A retrospective study investigated the sagittal alignment in adolescent idiopathic scoliosis (AIS).
To evaluate the sagittal alignment of the spine and pelvis in adolescent idiopathic scoliosis on the basis of curve type.
The relation between the spine and pelvis highly influences the sagittal balance in adults. However, the sagittal alignment of the spine and pelvis in adolescent idiopathic scoliosis is poorly defined in the literature.
Five sagittal parameters were evaluated on lateral radiographs of 160 patients with adolescent idiopathic scoliosis: thoracic kyphosis, lumbar lordosis, sacral slope, pelvic tilt, and pelvic incidence. The patients were classified according to their coronal curve type. Analysis of variance was used to compare the parameters between the curve types, and Pearson coefficients were used to investigate the relation between all parameters (α = 0.05).
The thoracic kyphosis was significantly lower for King I, II, and III curves than for lumbar curves. The lumbar lordosis was higher for lumbar curves, although not significantly. No significant change between the groups was observed for the sacral slope, pelvic tilt, or pelvic incidence. The pelvic incidence was significantly correlated with the lumbar lordosis, sacral slope, and pelvic tilt for all the groups. The lumbar lordosis was strongly related to the sacral slope in all cases, but not with the thoracic kyphosis, except in the case of thoracolumbar curves.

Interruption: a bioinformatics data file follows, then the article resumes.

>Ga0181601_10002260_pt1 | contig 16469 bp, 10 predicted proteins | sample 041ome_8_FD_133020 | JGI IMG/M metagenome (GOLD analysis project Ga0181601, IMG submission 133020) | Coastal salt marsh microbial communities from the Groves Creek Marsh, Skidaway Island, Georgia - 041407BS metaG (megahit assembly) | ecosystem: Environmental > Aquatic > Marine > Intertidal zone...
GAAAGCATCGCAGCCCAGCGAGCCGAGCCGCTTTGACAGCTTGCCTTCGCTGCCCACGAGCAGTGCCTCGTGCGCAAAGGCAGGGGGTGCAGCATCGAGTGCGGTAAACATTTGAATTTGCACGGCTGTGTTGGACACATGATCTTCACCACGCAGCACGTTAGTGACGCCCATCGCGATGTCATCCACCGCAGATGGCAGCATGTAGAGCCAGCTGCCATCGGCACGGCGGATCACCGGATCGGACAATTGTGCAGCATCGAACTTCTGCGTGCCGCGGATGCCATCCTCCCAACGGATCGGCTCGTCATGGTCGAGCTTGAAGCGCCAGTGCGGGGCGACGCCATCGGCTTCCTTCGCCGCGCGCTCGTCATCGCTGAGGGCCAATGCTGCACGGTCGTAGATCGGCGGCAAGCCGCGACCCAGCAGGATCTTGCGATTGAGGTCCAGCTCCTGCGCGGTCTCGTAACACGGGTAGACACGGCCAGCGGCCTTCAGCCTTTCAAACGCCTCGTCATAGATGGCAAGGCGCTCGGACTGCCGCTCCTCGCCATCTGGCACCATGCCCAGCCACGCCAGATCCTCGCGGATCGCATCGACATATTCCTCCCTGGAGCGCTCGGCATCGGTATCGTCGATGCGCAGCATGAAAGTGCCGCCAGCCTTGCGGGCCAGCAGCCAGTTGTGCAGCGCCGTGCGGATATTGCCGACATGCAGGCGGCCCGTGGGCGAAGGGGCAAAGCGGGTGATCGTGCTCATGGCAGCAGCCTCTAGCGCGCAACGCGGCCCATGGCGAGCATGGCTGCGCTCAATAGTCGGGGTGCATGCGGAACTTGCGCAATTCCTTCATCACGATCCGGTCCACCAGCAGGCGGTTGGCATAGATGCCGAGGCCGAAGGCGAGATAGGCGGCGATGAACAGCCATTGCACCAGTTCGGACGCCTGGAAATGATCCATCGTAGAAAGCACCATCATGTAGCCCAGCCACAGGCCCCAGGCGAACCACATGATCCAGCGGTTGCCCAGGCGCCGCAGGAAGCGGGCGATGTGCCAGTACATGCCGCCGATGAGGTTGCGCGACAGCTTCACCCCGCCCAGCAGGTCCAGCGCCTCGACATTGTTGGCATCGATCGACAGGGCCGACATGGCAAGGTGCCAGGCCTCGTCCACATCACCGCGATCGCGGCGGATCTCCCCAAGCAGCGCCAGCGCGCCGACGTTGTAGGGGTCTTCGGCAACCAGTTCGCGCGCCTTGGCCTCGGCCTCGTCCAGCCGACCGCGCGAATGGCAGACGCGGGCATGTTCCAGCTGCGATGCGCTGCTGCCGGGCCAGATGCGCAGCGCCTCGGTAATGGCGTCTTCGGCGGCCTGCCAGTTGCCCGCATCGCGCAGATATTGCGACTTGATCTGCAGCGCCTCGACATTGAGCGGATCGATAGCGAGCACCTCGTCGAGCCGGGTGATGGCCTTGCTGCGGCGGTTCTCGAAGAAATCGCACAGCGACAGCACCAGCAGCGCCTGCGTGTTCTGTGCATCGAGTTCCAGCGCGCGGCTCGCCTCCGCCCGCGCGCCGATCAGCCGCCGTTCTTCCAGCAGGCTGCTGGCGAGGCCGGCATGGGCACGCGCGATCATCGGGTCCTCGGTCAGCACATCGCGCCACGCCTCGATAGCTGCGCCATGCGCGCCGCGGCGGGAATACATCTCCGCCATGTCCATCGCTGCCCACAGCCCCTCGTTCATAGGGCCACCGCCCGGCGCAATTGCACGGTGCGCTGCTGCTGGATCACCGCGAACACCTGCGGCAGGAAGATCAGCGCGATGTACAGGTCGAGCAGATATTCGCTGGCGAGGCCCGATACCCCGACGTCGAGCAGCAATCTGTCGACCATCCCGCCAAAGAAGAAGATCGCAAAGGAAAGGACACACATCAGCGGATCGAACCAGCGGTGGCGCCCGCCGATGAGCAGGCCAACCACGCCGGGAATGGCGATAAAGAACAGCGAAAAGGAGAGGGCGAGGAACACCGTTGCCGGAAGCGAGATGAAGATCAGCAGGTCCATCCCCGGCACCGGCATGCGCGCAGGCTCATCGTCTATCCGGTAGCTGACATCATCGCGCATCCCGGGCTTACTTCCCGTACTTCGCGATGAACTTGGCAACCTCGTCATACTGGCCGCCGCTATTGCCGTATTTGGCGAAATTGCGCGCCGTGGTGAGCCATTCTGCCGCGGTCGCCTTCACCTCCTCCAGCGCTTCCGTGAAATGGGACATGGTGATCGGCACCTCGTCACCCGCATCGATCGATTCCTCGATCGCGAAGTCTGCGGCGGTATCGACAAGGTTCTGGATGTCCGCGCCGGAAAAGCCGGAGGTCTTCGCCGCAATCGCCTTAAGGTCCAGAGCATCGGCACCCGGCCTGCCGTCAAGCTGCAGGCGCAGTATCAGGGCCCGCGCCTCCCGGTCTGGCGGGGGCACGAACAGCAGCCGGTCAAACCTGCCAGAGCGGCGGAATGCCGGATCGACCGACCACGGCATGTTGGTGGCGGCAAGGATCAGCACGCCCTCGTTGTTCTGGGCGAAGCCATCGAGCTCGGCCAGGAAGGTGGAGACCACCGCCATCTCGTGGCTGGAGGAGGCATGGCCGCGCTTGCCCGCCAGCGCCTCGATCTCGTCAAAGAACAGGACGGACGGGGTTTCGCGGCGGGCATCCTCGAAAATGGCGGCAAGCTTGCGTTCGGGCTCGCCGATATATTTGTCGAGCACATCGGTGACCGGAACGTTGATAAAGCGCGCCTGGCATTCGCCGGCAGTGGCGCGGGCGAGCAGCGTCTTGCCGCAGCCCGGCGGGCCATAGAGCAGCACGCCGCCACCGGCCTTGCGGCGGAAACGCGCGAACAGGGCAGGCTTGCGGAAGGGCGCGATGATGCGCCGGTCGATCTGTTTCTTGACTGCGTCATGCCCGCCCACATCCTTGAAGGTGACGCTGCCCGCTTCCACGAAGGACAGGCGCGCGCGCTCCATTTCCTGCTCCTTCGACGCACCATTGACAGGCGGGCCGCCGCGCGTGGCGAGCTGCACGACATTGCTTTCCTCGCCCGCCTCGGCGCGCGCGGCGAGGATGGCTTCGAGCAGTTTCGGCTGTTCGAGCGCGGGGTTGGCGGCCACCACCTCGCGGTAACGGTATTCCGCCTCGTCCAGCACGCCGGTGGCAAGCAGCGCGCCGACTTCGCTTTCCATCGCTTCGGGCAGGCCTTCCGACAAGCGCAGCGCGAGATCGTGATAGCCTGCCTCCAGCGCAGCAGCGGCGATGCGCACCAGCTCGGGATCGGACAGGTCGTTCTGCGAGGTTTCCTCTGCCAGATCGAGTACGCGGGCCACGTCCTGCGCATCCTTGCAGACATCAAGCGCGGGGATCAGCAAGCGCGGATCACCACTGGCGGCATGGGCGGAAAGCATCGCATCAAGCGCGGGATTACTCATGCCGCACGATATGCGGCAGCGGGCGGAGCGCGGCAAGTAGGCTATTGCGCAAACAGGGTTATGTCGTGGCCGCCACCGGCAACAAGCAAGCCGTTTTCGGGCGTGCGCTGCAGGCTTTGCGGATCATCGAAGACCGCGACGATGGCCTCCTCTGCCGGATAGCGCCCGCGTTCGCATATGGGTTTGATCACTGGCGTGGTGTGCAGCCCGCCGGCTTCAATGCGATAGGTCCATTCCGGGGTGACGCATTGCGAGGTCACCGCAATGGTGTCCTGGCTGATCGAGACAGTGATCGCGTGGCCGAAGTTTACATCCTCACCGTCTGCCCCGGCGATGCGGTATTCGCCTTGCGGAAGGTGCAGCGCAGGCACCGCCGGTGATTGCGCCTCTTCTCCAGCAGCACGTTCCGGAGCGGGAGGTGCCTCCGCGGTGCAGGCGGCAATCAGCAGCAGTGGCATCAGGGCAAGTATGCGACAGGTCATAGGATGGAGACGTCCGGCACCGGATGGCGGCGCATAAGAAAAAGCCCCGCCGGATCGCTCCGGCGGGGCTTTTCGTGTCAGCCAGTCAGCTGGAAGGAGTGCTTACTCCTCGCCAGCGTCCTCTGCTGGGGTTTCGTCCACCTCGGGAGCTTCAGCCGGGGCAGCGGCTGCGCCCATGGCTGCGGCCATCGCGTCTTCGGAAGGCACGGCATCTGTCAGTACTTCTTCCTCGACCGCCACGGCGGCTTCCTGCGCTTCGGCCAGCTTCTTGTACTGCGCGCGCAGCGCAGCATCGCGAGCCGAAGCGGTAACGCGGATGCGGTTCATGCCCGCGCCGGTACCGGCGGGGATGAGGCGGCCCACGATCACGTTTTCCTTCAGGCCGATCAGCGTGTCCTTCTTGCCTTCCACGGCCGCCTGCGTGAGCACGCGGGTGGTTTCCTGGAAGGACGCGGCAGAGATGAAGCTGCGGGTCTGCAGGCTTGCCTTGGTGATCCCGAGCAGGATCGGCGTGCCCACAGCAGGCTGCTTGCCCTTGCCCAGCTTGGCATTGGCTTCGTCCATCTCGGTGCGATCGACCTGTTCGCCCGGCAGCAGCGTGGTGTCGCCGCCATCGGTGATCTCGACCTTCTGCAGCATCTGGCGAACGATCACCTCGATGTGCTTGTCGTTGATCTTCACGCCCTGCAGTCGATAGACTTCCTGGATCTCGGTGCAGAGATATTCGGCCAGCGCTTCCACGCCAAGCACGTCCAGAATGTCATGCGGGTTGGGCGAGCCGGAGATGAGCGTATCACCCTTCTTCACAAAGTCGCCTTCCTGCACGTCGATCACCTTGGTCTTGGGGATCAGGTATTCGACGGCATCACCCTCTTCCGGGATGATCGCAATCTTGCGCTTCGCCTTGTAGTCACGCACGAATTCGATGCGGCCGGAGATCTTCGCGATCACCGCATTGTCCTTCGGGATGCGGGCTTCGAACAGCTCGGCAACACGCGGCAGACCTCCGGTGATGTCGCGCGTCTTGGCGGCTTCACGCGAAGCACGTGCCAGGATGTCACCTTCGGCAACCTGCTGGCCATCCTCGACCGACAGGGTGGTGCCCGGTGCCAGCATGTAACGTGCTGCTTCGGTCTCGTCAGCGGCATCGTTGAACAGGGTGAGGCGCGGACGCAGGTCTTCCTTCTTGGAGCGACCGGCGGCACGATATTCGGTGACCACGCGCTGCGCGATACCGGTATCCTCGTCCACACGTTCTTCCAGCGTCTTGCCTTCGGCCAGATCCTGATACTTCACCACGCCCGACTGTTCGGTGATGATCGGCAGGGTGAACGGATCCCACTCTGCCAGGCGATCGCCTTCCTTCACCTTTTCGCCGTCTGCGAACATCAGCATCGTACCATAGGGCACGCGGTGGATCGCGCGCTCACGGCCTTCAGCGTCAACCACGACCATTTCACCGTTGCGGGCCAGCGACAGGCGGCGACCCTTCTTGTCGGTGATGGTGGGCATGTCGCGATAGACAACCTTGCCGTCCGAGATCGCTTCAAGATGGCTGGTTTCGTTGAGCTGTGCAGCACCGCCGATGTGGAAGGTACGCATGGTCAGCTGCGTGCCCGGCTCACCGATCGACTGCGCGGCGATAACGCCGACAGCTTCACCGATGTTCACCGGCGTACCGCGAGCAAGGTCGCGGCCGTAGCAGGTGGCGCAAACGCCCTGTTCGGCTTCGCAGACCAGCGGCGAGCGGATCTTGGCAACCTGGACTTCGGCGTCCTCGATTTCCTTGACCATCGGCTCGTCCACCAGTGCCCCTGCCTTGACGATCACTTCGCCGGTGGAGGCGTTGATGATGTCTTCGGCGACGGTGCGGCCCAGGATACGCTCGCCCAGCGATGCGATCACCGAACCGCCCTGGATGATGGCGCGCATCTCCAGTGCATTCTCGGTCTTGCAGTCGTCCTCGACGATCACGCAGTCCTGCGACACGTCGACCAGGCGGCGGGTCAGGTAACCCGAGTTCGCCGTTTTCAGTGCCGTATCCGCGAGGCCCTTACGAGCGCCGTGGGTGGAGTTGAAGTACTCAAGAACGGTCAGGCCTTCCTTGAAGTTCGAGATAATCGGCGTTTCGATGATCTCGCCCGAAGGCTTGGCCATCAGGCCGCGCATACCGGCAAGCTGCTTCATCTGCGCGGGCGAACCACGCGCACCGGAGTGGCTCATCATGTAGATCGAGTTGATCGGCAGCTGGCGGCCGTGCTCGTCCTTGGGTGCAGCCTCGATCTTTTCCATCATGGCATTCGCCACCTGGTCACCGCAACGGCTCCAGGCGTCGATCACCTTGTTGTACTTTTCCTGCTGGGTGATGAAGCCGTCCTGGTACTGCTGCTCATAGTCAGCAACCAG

Thoracic kyphosis depended mostly on the spinal deformity, whereas lumbar lordosis was influenced mainly by the pelvic configuration. The scoliotic curve type was not associated with a specific pattern of sagittal pelvic morphology and balance. The pelvic incidence found in this study was significantly higher than that reported in the literature for normal adolescents. The role of the pelvic incidence in the pathogenesis of adolescent idiopathic scoliosis needs to be explored in a longitudinal study involving patients with adolescent idiopathic scoliosis and normal adolescents.
From the *Faculty of Medicine, Université de Montréal, the
†Motion Sciences Research Chair, Research Center, Hôpital Sainte-Justine, Université de Montréal, the
‡Faculty of Medicine, Université Laval, Québec, the
§Research Center, Centre Hospitalier Universitaire de l’Université de Montréal, and the
∥Department of Automated Production Engineering, École de Technologie Supérieure, Montréal, Québec.
Funded by the Canadian Institute of Health Research.
Acknowledgment date: August 19, 2002.
First revision date: December 3, 2002.
Second revision date:.
Acceptance date: December 9, 2002.
The submitted manuscript does not contain information about medical devices.
Address correspondence and reprint requests to Hubert Labelle, MD, Division of Orthopedics, Hôpital Sainte-Justine, 3175 Côte-Sainte-Catherine, Montréal, Québec; E-mail: email@example.com